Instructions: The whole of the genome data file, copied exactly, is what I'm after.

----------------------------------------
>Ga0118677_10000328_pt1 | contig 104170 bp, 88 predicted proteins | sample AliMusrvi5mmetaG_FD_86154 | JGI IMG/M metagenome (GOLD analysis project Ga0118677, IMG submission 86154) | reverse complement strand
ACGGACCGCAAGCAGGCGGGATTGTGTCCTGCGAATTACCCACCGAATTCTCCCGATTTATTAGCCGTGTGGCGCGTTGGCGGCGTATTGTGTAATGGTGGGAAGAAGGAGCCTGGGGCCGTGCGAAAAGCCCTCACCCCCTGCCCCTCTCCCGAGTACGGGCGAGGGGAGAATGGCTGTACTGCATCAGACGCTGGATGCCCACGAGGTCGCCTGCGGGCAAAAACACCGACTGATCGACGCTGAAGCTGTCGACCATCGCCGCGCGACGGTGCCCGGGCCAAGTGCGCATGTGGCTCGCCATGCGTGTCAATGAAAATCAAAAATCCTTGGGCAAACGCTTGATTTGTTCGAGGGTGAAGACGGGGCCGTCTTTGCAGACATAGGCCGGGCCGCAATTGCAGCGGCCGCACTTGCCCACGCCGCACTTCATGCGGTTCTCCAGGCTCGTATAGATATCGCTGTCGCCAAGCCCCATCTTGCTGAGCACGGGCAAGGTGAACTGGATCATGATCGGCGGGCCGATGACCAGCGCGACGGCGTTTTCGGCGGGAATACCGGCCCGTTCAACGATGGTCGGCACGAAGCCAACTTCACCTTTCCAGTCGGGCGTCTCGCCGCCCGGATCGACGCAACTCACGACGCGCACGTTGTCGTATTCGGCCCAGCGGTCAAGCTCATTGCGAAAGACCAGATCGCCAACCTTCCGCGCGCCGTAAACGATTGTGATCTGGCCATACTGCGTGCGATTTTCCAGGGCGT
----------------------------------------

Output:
>Ga0118677_10000328_pt1 | contig 104170 bp, 88 predicted proteins | sample AliMusrvi5mmetaG_FD_86154 | JGI IMG/M metagenome (GOLD analysis project Ga0118677, IMG submission 86154) | reverse complement strand
ACGGACCGCAAGCAGGCGGGATTGTGTCCTGCGAATTACCCACCGAATTCTCCCGATTTATTAGCCGTGTGGCGCGTTGGCGGCGTATTGTGTAATGGTGGGAAGAAGGAGCCTGGGGCCGTGCGAAAAGCCCTCACCCCCTGCCCCTCTCCCGAGTACGGGCGAGGGGAGAATGGCTGTACTGCATCAGACGCTGGATGCCCACGAGGTCGCCTGCGGGCAAAAACACCGACTGATCGACGCTGAAGCTGTCGACCATCGCCGCGCGACGGTGCCCGGGCCAAGTGCGCATGTGGCTCGCCATGCGTGTCAATGAAAATCAAAAATCCTTGGGCAAACGCTTGATTTGTTCGAGGGTGAAGACGGGGCCGTCTTTGCAGACATAGGCCGGGCCGCAATTGCAGCGGCCGCACTTGCCCACGCCGCACTTCATGCGGTTCTCCAGGCTCGTATAGATATCGCTGTCGCCAAGCCCCATCTTGCTGAGCACGGGCAAGGTGAACTGGATCATGATCGGCGGGCCGATGACCAGCGCGACGGCGTTTTCGGCGGGAATACCGGCCCGTTCAACGATGGTCGGCACGAAGCCAACTTCACCTTTCCAGTCGGGCGTCTCGCCGCCCGGATCGACGCAACTCACGACGCGCACGTTGTCGTATTCGGCCCAGCGGTCAAGCTCATTGCGAAAGACCAGATCGCCAACCTTCCGCGCGCCGTAAACGATTGTGATCTGGCCATACTGCGTGCGATTTTCCAGGGCGT